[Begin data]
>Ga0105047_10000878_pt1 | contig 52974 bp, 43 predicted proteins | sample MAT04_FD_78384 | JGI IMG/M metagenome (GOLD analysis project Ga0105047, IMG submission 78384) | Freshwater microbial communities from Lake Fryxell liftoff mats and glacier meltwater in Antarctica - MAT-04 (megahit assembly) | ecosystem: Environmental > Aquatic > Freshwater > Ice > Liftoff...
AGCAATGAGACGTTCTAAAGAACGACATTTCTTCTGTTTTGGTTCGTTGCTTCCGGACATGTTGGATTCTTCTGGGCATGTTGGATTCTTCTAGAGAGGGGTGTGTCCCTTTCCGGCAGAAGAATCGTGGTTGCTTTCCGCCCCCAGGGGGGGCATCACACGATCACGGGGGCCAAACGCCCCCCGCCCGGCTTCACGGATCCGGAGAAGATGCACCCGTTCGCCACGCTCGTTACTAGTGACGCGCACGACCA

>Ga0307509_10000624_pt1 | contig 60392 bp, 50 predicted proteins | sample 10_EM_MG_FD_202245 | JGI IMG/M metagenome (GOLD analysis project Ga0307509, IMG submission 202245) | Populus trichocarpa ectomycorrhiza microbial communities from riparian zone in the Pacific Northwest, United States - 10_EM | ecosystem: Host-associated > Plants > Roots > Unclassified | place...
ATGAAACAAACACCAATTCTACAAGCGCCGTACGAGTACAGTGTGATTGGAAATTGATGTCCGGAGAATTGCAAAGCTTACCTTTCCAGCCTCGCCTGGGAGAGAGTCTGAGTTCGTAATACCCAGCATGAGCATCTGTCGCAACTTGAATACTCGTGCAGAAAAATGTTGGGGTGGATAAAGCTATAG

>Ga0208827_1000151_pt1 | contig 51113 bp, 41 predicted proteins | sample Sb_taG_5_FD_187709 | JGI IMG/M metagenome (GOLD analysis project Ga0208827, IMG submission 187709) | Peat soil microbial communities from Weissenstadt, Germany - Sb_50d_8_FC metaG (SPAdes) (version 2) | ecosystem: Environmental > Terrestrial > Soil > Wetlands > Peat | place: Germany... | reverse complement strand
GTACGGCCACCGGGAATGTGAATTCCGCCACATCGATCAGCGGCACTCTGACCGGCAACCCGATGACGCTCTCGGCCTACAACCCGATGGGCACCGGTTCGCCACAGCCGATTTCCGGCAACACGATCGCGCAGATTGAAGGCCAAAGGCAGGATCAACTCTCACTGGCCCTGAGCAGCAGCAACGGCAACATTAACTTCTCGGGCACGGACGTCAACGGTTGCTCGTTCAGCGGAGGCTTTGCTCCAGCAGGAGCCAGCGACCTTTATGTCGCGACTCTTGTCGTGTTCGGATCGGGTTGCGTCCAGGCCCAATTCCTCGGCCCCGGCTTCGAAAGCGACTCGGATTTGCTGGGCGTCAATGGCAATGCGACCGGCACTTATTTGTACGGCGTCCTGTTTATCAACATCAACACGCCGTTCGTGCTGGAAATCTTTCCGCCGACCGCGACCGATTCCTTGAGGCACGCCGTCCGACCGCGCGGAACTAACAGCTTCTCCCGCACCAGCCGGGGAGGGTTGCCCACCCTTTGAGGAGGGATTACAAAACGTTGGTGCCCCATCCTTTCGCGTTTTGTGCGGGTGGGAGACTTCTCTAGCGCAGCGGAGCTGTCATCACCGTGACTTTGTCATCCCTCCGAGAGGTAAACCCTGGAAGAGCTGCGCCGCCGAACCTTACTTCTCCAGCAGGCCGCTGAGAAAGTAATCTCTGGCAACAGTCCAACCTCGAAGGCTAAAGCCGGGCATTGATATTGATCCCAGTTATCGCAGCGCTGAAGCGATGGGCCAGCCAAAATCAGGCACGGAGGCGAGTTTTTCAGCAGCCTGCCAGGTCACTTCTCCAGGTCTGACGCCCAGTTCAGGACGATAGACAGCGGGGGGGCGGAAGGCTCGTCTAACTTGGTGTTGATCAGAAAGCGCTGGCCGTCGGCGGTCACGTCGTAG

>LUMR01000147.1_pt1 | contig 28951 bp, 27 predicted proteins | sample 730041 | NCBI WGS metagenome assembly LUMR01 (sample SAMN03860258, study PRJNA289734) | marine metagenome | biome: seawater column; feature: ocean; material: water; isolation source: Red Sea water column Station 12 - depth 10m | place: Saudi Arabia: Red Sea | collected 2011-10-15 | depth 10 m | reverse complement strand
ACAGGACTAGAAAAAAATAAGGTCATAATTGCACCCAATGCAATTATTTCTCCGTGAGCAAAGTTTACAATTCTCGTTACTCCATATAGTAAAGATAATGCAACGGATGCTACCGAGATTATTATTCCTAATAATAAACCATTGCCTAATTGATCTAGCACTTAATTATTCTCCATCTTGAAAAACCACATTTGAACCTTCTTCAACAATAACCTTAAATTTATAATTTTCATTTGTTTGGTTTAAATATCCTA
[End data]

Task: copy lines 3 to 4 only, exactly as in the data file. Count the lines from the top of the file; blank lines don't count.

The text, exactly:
>Ga0307509_10000624_pt1 | contig 60392 bp, 50 predicted proteins | sample 10_EM_MG_FD_202245 | JGI IMG/M metagenome (GOLD analysis project Ga0307509, IMG submission 202245) | Populus trichocarpa ectomycorrhiza microbial communities from riparian zone in the Pacific Northwest, United States - 10_EM | ecosystem: Host-associated > Plants > Roots > Unclassified | place...
ATGAAACAAACACCAATTCTACAAGCGCCGTACGAGTACAGTGTGATTGGAAATTGATGTCCGGAGAATTGCAAAGCTTACCTTTCCAGCCTCGCCTGGGAGAGAGTCTGAGTTCGTAATACCCAGCATGAGCATCTGTCGCAACTTGAATACTCGTGCAGAAAAATGTTGGGGTGGATAAAGCTATAG